I'm still waiting to hear that artists are getting a fair cut before I start snapping up tons of music. Once that happens, I'll buy every CD I've downloaded that I actually listen to. After having dealt with DRM on some early iTunes purchases, I quickly decided 'never again' on that front, so this is a major step in the right direction. It's not like the DRM-encoded files didn't have this same information in them as well, and supposedly this is being done, at least in part, for the reverse-syncing off of iPods for purchased music (if this header wasn't in there, you couldn't identify the tracks as purchased versus ripped from CD).
     
  13. Zurechial

    Zurechial Elitist

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    I think if we're to be honest about it, the very fact that people are getting up on their high horses about a few hundred KB of extra data in a legal .m4a file just belies their intentions with the file.
    As others here have said, if it's just personally-identifying information, then there's no problem, since you're not supposed to share it, and people getting pissy about that just does the Anti-DRM cause more harm than good.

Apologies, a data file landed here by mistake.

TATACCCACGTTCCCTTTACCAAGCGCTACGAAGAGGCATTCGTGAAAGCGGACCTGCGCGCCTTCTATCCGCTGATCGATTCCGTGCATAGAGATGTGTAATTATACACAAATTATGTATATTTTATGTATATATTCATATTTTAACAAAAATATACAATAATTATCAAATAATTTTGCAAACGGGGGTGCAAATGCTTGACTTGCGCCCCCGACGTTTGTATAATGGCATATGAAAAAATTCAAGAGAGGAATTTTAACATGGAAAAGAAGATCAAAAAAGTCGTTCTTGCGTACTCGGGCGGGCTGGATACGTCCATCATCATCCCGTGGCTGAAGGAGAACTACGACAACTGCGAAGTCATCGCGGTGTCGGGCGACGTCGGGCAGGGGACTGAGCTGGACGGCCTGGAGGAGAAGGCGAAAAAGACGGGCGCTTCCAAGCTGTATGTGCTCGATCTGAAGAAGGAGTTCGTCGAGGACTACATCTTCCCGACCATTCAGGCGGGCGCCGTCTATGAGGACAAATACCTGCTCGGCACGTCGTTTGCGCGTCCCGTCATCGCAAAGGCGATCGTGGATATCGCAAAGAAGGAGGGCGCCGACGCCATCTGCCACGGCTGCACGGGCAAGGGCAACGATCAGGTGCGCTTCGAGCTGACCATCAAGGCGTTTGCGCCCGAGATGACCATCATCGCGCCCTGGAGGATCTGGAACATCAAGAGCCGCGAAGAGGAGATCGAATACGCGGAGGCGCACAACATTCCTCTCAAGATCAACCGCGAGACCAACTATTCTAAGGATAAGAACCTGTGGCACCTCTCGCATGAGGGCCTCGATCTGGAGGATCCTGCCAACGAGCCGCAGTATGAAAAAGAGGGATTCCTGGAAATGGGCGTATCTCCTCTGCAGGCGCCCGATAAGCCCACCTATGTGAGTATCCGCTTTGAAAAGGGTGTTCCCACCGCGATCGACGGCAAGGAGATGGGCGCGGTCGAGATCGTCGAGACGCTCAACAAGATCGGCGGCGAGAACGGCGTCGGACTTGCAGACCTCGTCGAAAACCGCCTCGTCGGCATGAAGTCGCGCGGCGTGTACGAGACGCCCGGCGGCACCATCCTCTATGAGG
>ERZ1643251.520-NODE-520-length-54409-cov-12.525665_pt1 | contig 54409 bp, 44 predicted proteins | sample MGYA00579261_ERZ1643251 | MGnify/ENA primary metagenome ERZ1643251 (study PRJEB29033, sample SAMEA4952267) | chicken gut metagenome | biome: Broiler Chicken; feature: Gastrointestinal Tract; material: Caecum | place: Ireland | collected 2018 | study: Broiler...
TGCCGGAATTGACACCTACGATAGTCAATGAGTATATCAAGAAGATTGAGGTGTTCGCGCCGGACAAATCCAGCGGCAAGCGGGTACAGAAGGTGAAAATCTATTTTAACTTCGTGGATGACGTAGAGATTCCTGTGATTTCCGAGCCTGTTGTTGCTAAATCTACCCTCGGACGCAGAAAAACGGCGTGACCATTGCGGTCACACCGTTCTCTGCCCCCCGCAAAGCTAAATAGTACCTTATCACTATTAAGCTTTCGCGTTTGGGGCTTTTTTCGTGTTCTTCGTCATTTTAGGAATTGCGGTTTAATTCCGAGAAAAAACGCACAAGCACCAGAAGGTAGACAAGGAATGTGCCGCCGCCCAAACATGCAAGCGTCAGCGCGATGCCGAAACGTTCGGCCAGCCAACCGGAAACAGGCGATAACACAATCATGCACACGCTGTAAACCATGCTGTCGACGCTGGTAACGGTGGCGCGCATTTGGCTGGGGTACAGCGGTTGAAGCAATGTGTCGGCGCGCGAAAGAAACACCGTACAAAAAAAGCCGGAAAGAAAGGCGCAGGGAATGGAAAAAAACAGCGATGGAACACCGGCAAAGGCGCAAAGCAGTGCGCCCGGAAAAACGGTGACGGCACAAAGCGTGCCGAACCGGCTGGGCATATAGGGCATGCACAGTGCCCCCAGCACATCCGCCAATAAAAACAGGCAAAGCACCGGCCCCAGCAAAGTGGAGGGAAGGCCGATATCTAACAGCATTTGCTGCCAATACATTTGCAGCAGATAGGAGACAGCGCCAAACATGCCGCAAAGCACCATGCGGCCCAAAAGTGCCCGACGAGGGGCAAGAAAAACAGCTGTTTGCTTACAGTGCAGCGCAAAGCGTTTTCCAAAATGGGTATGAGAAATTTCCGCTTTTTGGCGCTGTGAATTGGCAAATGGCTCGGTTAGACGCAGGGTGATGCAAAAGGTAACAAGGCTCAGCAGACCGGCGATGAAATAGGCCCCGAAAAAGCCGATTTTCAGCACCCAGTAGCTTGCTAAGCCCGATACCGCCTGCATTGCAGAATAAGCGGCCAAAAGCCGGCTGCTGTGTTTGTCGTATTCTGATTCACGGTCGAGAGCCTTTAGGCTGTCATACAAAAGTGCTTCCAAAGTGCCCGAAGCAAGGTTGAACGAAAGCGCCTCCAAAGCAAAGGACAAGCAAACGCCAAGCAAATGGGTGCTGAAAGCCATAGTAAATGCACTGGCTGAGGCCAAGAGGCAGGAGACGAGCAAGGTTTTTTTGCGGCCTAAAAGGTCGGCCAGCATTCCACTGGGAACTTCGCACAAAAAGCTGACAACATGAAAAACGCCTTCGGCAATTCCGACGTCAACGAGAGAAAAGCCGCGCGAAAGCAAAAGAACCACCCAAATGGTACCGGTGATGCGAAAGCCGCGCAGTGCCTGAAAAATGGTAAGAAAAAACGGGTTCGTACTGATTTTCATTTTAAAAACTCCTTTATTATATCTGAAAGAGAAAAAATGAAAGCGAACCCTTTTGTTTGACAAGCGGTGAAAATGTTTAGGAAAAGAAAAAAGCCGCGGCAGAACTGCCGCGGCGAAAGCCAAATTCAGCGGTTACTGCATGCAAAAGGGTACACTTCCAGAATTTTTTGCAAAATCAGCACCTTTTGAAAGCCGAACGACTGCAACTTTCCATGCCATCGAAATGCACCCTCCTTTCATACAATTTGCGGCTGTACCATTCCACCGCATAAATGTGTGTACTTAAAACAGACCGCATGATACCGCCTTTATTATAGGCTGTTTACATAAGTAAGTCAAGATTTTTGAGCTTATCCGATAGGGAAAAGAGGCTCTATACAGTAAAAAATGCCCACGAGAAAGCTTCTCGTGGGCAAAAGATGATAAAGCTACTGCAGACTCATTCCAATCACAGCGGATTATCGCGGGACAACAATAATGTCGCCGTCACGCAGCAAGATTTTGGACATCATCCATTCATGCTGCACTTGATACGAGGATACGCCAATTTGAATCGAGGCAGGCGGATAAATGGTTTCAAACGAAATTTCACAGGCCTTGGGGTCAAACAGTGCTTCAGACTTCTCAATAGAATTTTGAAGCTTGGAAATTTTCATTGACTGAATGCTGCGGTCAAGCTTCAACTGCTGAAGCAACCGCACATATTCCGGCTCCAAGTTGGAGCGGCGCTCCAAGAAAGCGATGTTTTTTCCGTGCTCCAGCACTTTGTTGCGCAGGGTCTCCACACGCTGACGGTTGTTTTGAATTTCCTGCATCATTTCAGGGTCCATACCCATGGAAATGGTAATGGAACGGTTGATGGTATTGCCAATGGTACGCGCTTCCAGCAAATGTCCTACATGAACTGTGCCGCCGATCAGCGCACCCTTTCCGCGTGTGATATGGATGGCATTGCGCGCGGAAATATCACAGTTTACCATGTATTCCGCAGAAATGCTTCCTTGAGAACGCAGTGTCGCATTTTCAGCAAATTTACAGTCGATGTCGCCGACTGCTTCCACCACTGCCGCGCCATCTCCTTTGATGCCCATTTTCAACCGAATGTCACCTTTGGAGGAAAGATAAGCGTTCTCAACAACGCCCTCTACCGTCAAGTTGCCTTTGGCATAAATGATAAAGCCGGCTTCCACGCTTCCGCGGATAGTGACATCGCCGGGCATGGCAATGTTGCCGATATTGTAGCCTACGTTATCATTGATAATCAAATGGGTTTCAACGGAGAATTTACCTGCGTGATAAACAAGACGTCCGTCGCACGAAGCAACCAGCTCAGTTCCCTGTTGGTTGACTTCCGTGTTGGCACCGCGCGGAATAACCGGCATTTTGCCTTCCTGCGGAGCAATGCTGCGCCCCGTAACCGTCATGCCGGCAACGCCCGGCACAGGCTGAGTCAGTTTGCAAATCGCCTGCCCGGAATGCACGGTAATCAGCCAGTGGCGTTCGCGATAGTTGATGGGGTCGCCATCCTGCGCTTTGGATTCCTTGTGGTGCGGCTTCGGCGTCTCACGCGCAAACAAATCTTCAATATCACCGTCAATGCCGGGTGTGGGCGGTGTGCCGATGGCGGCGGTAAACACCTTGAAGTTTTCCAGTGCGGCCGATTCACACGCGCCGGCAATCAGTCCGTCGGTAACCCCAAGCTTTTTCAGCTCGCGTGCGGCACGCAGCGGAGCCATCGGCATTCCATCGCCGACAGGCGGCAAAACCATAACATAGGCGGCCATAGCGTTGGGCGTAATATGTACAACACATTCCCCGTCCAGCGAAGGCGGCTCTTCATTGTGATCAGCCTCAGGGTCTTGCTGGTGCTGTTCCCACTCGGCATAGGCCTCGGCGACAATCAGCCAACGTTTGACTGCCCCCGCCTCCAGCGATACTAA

It would make the Anti-DRM campaign as a whole look a lot less legitimate if people start getting pissy at personally-identifying info in the files, when that info would obviously only be for the sake of tracking down illegal sharing.

    I'm no M£tallica and I detest the RI/MP-AA as much as everyone else, but if we want a fair and legal DRM-free industry, then we'll have to live up to our own side of the deal too.

    I remember the first time I bought and installed my first legal or non-preinstalled copy of Windows, and I felt a distinct sense of pride at using something legitimate and legal, knowing that I wasn't breaking any laws to use my PC, even if I had to pay through the nose to get to that point. :rolleyes:
    I don't know about other people, but I'd feel the very same again after buying & downloading some DRM-Free, legal music from Apple, and knowing that I got my hands on some music at a dirt-cheap price (when compared to paying €25-30 for an album in HMV or Virgin), legally and legitimately.